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« Two Brief Reviews | Main | You want bad? We've got bad. »

May 31, 2005



I've been doing a lot of grading for upper-division undergrads, and I evaluate papers on grammar and content. I've gotten some, well, resistance is a little too strong of a word, let's say, interest in why I fold grammar into a paper grade. I believe this is another angle of what you are saying. Even the students don't seriously expect that they have to create grammatically passable sentences, to say nothing of style. I’m certainly no expert, but I think grammar and style should always be taken into account in a paper grade from day one until graduation.


Amen, sistah!

A couple of years ago, when I taught an Intro to Women's Studies class, I had an upper-level Psych major complain that I graded on "MLA format," which was inappropriate in a non-English class. I didn't, in fact, and was mightily confused. Some investigation revealed the truth: what she meant was that I was grading on form, period, in addition to content. Apparently, paragraphs and semicolons are arcana exclusive to the Modern Language Association.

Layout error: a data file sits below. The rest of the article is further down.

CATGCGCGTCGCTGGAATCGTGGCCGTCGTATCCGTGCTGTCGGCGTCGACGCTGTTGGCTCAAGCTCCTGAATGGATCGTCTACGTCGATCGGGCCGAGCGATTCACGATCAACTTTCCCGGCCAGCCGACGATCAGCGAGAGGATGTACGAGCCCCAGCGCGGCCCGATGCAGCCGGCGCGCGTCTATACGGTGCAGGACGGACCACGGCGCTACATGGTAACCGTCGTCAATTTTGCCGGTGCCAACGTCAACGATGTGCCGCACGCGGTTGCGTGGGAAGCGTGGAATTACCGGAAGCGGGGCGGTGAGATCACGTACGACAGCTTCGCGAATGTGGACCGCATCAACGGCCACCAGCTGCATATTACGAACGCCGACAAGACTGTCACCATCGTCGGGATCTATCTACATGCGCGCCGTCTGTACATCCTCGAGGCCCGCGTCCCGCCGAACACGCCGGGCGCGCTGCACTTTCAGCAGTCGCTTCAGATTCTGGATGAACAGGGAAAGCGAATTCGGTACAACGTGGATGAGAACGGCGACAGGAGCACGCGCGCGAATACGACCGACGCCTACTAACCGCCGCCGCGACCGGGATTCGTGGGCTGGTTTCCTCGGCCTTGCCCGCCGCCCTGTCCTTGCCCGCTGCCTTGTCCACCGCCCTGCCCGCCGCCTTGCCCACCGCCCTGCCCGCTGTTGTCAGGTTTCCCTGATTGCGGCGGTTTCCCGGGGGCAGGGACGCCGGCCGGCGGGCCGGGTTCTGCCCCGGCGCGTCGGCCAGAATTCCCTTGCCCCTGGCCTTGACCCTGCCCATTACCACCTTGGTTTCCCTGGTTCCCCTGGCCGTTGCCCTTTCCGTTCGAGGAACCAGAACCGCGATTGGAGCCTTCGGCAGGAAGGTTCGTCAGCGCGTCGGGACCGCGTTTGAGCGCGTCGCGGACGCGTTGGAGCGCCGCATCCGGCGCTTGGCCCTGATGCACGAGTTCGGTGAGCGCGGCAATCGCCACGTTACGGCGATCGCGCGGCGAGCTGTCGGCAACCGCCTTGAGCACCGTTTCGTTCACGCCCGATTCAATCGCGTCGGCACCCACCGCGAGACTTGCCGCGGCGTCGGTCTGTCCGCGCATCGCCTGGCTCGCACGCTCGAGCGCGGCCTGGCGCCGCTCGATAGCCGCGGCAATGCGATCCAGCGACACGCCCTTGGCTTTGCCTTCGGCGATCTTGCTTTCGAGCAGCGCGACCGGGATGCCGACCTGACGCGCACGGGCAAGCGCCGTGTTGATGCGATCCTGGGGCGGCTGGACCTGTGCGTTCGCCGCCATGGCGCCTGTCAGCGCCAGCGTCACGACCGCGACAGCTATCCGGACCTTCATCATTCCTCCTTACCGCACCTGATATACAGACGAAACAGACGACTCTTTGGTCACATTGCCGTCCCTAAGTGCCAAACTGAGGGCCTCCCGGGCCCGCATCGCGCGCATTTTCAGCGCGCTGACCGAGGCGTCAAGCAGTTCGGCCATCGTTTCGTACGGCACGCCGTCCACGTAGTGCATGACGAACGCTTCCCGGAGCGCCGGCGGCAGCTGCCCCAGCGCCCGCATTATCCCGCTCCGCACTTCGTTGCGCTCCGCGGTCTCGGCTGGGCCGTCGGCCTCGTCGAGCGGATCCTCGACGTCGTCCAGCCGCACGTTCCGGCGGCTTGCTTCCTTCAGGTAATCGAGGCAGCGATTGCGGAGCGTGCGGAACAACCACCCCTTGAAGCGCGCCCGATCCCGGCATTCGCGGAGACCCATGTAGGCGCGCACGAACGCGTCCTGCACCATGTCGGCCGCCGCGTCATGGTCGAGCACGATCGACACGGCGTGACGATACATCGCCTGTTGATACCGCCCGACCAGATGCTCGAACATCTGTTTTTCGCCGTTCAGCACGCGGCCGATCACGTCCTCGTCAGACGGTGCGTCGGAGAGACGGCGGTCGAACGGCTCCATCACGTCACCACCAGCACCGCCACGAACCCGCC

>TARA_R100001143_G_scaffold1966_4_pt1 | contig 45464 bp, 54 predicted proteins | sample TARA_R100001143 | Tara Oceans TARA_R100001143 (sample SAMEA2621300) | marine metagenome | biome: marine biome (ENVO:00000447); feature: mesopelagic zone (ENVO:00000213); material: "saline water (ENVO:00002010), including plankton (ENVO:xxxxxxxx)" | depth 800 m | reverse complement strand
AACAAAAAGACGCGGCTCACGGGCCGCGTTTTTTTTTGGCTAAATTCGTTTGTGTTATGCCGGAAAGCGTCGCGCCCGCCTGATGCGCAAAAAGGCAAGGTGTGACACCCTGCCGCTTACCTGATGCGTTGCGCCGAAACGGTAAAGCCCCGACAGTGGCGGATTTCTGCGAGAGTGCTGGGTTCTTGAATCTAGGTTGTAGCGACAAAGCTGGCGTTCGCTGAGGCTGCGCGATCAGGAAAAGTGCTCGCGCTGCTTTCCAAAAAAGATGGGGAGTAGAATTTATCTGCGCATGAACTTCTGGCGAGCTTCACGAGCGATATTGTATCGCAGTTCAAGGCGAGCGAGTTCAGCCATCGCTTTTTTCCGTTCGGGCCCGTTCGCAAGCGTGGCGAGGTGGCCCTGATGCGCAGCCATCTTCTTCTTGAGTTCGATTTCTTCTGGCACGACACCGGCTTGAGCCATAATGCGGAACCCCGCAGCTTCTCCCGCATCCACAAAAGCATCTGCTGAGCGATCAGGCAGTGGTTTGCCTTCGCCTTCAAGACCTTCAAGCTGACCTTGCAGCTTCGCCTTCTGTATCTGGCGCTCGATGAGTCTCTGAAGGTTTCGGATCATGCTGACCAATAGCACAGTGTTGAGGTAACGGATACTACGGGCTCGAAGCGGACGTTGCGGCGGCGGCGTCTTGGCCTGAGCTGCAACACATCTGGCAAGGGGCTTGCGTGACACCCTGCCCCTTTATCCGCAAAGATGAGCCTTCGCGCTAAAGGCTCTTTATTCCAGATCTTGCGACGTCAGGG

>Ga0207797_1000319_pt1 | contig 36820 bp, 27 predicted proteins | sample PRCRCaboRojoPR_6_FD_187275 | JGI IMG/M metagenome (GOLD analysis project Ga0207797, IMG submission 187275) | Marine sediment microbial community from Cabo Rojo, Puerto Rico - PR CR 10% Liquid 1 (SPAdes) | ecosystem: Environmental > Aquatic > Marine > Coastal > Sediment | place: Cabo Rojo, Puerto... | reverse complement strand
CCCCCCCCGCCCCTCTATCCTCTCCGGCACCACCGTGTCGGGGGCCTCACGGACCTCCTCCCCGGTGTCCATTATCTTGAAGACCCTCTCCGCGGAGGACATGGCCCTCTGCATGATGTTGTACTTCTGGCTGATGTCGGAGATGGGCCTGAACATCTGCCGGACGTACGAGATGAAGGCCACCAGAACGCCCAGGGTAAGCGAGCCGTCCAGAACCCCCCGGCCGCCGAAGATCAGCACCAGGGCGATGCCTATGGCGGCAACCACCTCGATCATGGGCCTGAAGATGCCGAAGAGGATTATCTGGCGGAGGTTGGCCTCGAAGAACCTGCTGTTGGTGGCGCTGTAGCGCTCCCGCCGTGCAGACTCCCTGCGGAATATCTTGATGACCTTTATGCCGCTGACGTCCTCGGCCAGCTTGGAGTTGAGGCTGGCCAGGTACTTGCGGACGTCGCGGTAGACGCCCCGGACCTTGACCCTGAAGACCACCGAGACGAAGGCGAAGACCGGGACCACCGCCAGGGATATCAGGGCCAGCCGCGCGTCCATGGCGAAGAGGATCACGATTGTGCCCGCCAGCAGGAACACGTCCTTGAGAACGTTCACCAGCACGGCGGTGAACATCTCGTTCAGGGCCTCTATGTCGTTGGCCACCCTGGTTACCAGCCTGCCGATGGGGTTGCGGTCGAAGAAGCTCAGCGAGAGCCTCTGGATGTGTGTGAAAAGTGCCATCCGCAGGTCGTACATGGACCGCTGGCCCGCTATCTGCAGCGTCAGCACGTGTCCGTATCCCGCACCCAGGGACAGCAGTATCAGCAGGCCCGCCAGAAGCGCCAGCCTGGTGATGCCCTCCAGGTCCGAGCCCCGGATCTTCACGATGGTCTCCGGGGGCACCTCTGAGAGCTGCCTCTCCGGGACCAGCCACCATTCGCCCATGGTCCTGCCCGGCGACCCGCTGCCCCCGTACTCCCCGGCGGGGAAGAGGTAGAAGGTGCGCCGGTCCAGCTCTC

One more reason why I think it's imperative to get Comp out of the English department: writing IS an across-the-curriculum skill -- but to have it there in the catalog, clearly labelled as "English 101," taught only by English professors, gets the message across to students pretty clearly that only English types know or care about how to write.


Fish has always made it a point to teach some composition courses.

At Duke, the courses he used to teach were pretty ferocious. Interestingly, they were the exact opposite of this one -- nearly all "content."

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